“Deep in their roots, all flowers keep the light.”
— Theodore Roethke, from “The Stony Garden” in Straw for the Fire: From the Notebooks of Theodore Roethke, 1943-63, ed. David Wagoner.
It’s finally spring here in northern New England. I know this because the flowers whose roots have held the light under snow-covered ground all winter are starting to emerge, incandescent, glistening, shimmering.
And none more so than the wild red trilliums (Trillium erectum, also called red wakerobin), just beginning to bloom at Kezar Lake in Sutton, NH today.
The coltsfoot (Tussilago farfara), which blooms first and then comes into leaf, shines against the dull oak leaves like scrambled eggs on toast.
Bloodroot (Sanguinaria canadensis), a member of the poppy family, whose rhizome exudes an orange-red juice when cut, is almost pellucid in petal, its stamens aglow.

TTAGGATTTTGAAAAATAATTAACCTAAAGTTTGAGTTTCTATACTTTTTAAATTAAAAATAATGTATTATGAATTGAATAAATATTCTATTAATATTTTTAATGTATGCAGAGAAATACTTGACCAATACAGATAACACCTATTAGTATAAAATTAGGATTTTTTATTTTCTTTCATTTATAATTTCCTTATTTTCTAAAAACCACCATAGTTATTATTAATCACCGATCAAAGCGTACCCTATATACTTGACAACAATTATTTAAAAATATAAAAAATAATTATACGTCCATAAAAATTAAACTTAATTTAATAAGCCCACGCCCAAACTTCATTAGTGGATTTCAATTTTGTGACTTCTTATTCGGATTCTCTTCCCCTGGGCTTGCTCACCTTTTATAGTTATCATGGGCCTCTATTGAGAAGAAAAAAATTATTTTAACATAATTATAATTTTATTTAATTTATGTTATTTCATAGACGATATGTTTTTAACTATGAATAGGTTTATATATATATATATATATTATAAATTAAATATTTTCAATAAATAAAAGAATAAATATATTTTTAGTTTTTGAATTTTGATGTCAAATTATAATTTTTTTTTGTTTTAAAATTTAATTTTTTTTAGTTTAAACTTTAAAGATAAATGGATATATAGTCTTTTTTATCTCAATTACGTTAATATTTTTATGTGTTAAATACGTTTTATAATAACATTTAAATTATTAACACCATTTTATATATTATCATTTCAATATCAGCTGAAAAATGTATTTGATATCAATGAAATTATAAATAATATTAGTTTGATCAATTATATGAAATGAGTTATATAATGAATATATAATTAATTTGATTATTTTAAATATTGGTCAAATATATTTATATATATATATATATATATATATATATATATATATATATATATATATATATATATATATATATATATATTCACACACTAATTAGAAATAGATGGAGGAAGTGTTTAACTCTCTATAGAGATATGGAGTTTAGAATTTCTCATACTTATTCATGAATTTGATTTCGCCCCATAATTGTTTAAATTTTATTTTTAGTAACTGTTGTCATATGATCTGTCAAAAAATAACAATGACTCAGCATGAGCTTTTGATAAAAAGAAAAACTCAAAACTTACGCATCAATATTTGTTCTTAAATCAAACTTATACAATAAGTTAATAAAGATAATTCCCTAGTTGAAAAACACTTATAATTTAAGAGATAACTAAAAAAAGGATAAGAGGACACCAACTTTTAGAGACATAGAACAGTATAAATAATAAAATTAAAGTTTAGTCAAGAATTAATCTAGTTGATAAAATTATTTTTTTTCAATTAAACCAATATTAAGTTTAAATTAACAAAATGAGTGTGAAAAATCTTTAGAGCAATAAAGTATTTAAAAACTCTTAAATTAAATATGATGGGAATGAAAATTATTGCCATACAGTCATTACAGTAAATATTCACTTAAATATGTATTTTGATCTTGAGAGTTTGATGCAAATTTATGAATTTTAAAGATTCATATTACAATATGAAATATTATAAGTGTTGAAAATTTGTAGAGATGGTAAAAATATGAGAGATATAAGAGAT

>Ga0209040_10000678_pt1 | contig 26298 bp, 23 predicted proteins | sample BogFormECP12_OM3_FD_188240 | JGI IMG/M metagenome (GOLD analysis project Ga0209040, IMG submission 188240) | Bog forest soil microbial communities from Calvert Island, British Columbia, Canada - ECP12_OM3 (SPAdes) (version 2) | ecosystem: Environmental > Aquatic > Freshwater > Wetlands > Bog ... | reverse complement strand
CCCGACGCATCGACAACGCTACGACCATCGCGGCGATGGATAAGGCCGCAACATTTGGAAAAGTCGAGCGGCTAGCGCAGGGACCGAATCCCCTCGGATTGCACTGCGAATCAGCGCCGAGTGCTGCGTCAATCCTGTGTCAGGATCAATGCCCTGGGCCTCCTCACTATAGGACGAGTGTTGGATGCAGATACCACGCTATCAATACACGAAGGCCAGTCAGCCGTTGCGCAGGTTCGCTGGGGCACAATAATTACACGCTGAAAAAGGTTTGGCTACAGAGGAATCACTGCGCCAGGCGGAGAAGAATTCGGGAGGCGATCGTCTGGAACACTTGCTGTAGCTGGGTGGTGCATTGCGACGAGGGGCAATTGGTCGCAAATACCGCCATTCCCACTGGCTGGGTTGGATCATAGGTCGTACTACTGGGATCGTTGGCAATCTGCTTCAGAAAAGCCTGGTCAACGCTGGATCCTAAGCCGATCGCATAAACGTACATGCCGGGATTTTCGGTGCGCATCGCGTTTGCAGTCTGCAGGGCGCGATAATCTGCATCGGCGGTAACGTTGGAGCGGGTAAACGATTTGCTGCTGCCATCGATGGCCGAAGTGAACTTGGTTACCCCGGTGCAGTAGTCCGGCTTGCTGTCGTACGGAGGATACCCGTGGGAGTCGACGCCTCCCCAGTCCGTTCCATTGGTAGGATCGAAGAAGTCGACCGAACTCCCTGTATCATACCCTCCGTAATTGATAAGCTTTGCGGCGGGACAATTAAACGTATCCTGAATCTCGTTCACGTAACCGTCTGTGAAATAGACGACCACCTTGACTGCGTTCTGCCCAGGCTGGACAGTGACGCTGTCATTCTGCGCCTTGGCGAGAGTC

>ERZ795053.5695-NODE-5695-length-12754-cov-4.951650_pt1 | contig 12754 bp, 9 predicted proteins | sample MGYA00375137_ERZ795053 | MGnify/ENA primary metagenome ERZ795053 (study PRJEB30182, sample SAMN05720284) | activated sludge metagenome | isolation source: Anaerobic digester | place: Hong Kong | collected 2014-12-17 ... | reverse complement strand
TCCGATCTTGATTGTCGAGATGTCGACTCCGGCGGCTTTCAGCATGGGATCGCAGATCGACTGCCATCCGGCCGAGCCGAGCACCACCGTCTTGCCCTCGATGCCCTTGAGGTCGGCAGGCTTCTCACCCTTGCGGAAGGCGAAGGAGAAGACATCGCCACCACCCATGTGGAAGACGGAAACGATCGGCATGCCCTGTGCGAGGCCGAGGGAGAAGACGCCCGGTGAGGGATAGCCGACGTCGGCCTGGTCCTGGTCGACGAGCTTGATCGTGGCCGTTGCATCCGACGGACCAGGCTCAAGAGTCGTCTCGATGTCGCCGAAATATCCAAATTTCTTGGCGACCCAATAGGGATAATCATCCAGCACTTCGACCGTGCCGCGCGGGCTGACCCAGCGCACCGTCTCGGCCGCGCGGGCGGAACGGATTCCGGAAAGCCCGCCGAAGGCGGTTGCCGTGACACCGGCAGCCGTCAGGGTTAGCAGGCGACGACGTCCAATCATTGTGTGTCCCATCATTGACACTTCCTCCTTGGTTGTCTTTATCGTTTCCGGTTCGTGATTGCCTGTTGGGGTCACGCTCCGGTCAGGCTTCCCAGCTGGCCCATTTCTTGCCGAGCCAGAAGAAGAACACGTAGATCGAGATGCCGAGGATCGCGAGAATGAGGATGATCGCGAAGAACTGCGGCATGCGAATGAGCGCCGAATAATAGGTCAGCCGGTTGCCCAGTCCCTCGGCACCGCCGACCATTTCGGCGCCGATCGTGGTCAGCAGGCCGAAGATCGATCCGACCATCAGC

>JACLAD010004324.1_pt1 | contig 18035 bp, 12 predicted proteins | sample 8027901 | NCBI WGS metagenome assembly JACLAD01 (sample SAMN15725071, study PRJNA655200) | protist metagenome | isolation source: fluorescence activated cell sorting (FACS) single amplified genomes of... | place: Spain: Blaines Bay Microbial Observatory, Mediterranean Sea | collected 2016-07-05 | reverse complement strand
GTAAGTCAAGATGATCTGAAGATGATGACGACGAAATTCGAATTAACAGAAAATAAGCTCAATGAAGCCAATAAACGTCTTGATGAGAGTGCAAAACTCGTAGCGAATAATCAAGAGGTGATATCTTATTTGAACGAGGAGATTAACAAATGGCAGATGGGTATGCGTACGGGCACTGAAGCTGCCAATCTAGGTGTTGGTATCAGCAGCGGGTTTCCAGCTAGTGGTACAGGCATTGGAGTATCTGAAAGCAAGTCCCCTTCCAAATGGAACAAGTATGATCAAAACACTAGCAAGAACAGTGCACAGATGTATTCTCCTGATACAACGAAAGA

Then there’s hellebore, sometimes reflecting light, sometimes seeming to be the source of the light itself .
The purples and greens of violets and grape hyacinths (both in my garden) are so welcome after months without these vivid hues.
Hobblebush (Viburnum lantanoides) at Kezar Lake today barely contains its chemical flame — “the force that through the green fuse drives the flower,” as Dylan Thomas puts it — within its whitelight-rimmed leaves, the chlorine gas cast of its young flowers.
Ferns (Kezar Lake today) are starting to emerge, furled, their emerald green glossy with reflected sunlight.
And the loons are back — and too far away for a good photo — on Sutton’s Kezar Lake!